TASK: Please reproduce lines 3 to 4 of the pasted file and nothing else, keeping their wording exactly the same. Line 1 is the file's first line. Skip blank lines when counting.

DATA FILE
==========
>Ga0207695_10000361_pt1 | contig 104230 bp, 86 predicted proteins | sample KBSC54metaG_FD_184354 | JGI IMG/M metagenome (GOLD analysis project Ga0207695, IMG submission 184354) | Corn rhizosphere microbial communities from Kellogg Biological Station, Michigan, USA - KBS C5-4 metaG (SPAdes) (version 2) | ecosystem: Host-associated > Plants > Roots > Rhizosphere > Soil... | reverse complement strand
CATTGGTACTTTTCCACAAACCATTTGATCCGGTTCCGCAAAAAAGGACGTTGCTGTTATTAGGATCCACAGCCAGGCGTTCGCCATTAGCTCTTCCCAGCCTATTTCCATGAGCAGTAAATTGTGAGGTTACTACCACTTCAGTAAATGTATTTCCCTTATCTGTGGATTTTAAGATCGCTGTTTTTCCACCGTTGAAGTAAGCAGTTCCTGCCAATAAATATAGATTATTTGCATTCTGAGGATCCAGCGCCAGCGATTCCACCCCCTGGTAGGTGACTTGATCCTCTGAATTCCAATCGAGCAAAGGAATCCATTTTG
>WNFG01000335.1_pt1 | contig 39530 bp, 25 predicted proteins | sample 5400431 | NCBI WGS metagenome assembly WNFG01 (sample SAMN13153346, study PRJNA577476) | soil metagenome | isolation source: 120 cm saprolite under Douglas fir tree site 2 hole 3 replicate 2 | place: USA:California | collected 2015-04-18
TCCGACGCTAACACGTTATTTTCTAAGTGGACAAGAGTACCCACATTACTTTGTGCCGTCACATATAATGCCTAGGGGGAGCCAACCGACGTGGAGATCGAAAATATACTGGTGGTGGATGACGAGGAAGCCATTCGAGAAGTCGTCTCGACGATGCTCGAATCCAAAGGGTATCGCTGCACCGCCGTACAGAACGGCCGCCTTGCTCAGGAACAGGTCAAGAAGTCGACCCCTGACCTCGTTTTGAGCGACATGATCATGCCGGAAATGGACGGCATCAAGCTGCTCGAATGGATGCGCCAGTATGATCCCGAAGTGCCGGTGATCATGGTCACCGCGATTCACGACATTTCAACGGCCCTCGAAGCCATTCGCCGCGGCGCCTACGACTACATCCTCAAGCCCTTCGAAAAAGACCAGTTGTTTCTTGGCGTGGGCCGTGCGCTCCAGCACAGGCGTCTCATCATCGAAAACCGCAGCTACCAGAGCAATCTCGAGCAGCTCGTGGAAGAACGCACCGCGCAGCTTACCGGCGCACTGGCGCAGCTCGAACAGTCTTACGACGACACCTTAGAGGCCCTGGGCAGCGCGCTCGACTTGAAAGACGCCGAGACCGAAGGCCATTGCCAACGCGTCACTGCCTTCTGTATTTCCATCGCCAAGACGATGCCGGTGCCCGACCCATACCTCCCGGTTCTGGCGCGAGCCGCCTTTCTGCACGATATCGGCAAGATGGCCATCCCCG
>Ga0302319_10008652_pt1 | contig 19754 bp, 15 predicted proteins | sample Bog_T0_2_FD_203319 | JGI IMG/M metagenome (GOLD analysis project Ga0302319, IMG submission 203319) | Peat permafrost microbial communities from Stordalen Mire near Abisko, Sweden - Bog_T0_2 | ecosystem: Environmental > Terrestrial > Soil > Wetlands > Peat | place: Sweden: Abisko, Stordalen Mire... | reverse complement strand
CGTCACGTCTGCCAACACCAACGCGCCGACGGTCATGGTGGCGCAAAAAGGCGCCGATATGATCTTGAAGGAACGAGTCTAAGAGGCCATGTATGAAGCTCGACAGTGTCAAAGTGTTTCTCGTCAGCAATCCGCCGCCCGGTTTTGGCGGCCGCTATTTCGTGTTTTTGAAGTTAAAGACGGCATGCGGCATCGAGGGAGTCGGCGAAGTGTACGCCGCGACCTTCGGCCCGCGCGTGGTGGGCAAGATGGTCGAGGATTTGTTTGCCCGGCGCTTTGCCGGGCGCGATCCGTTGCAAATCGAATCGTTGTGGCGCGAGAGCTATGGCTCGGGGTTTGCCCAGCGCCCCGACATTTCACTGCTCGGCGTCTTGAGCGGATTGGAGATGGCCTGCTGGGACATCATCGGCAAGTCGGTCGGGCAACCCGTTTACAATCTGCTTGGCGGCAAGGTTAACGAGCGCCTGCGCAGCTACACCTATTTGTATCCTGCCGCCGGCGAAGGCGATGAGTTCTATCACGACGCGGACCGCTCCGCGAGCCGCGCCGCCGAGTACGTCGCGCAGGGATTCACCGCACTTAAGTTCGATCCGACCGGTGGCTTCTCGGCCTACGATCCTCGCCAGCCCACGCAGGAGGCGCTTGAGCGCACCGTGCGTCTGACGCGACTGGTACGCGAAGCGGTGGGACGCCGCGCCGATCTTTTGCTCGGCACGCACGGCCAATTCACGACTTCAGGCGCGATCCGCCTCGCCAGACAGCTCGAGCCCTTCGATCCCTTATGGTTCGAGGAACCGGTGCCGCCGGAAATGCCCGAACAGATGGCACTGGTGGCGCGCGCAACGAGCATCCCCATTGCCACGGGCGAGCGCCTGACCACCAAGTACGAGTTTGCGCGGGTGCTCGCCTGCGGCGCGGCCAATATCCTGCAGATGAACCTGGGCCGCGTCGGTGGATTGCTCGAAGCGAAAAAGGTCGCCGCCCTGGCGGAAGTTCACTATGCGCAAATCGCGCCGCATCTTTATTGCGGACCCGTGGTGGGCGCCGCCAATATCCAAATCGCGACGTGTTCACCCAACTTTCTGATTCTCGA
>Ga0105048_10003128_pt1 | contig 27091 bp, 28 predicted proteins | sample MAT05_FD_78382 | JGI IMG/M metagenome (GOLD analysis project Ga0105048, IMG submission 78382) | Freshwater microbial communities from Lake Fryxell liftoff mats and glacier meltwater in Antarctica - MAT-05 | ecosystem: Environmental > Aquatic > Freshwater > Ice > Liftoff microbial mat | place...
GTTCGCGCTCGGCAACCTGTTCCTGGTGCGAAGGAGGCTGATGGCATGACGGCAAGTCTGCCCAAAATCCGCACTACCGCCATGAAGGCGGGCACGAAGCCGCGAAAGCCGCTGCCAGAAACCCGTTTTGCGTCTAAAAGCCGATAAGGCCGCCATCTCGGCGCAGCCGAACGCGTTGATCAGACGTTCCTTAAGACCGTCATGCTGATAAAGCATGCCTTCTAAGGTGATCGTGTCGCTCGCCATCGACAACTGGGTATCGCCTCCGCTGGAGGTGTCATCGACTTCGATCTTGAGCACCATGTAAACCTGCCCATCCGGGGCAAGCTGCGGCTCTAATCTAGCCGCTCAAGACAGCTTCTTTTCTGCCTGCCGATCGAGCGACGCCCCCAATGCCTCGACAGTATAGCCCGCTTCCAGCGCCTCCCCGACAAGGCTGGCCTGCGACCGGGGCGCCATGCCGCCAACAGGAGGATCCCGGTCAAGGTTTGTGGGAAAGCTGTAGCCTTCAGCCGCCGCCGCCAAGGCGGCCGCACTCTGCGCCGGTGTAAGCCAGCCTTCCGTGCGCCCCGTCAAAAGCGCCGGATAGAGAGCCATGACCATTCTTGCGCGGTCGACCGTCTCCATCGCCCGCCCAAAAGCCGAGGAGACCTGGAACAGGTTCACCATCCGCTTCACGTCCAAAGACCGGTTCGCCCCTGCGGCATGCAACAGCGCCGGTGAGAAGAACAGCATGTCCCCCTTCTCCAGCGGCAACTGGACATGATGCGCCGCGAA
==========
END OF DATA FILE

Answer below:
>WNFG01000335.1_pt1 | contig 39530 bp, 25 predicted proteins | sample 5400431 | NCBI WGS metagenome assembly WNFG01 (sample SAMN13153346, study PRJNA577476) | soil metagenome | isolation source: 120 cm saprolite under Douglas fir tree site 2 hole 3 replicate 2 | place: USA:California | collected 2015-04-18
TCCGACGCTAACACGTTATTTTCTAAGTGGACAAGAGTACCCACATTACTTTGTGCCGTCACATATAATGCCTAGGGGGAGCCAACCGACGTGGAGATCGAAAATATACTGGTGGTGGATGACGAGGAAGCCATTCGAGAAGTCGTCTCGACGATGCTCGAATCCAAAGGGTATCGCTGCACCGCCGTACAGAACGGCCGCCTTGCTCAGGAACAGGTCAAGAAGTCGACCCCTGACCTCGTTTTGAGCGACATGATCATGCCGGAAATGGACGGCATCAAGCTGCTCGAATGGATGCGCCAGTATGATCCCGAAGTGCCGGTGATCATGGTCACCGCGATTCACGACATTTCAACGGCCCTCGAAGCCATTCGCCGCGGCGCCTACGACTACATCCTCAAGCCCTTCGAAAAAGACCAGTTGTTTCTTGGCGTGGGCCGTGCGCTCCAGCACAGGCGTCTCATCATCGAAAACCGCAGCTACCAGAGCAATCTCGAGCAGCTCGTGGAAGAACGCACCGCGCAGCTTACCGGCGCACTGGCGCAGCTCGAACAGTCTTACGACGACACCTTAGAGGCCCTGGGCAGCGCGCTCGACTTGAAAGACGCCGAGACCGAAGGCCATTGCCAACGCGTCACTGCCTTCTGTATTTCCATCGCCAAGACGATGCCGGTGCCCGACCCATACCTCCCGGTTCTGGCGCGAGCCGCCTTTCTGCACGATATCGGCAAGATGGCCATCCCCG